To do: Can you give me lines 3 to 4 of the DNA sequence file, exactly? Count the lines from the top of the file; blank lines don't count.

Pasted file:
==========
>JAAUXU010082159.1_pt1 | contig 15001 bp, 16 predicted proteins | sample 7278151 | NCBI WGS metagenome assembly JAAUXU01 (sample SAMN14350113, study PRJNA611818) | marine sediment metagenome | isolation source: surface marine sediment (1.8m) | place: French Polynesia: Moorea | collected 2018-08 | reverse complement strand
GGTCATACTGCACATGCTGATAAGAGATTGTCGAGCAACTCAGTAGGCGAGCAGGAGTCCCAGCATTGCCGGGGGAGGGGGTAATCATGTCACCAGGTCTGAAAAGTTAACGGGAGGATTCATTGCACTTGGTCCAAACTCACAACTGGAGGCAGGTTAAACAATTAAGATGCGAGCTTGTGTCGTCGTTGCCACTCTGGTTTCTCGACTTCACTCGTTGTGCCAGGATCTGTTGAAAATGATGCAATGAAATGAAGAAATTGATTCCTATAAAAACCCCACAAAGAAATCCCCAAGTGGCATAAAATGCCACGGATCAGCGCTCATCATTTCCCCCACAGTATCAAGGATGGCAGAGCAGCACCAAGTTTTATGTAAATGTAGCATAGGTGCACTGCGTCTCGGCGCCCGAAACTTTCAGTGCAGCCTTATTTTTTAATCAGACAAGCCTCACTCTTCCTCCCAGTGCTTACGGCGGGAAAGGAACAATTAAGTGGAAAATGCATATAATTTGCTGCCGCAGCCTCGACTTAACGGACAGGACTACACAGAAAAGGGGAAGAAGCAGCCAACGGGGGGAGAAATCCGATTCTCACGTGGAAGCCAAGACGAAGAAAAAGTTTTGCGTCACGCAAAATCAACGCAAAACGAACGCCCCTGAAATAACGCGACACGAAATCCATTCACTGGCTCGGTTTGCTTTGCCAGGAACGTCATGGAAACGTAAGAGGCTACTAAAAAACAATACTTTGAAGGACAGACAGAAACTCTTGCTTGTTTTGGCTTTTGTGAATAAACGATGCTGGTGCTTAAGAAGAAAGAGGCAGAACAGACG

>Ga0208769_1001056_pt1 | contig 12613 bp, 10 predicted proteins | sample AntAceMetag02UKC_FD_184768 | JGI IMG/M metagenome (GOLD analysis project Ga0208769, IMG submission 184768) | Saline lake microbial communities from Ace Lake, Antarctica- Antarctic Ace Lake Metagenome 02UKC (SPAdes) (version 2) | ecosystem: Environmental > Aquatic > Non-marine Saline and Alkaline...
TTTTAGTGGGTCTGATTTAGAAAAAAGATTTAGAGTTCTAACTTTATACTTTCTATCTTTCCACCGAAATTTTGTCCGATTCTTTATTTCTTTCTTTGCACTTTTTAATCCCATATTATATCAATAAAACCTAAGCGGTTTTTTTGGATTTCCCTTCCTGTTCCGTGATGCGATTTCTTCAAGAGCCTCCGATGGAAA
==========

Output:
>Ga0208769_1001056_pt1 | contig 12613 bp, 10 predicted proteins | sample AntAceMetag02UKC_FD_184768 | JGI IMG/M metagenome (GOLD analysis project Ga0208769, IMG submission 184768) | Saline lake microbial communities from Ace Lake, Antarctica- Antarctic Ace Lake Metagenome 02UKC (SPAdes) (version 2) | ecosystem: Environmental > Aquatic > Non-marine Saline and Alkaline...
TTTTAGTGGGTCTGATTTAGAAAAAAGATTTAGAGTTCTAACTTTATACTTTCTATCTTTCCACCGAAATTTTGTCCGATTCTTTATTTCTTTCTTTGCACTTTTTAATCCCATATTATATCAATAAAACCTAAGCGGTTTTTTTGGATTTCCCTTCCTGTTCCGTGATGCGATTTCTTCAAGAGCCTCCGATGGAAA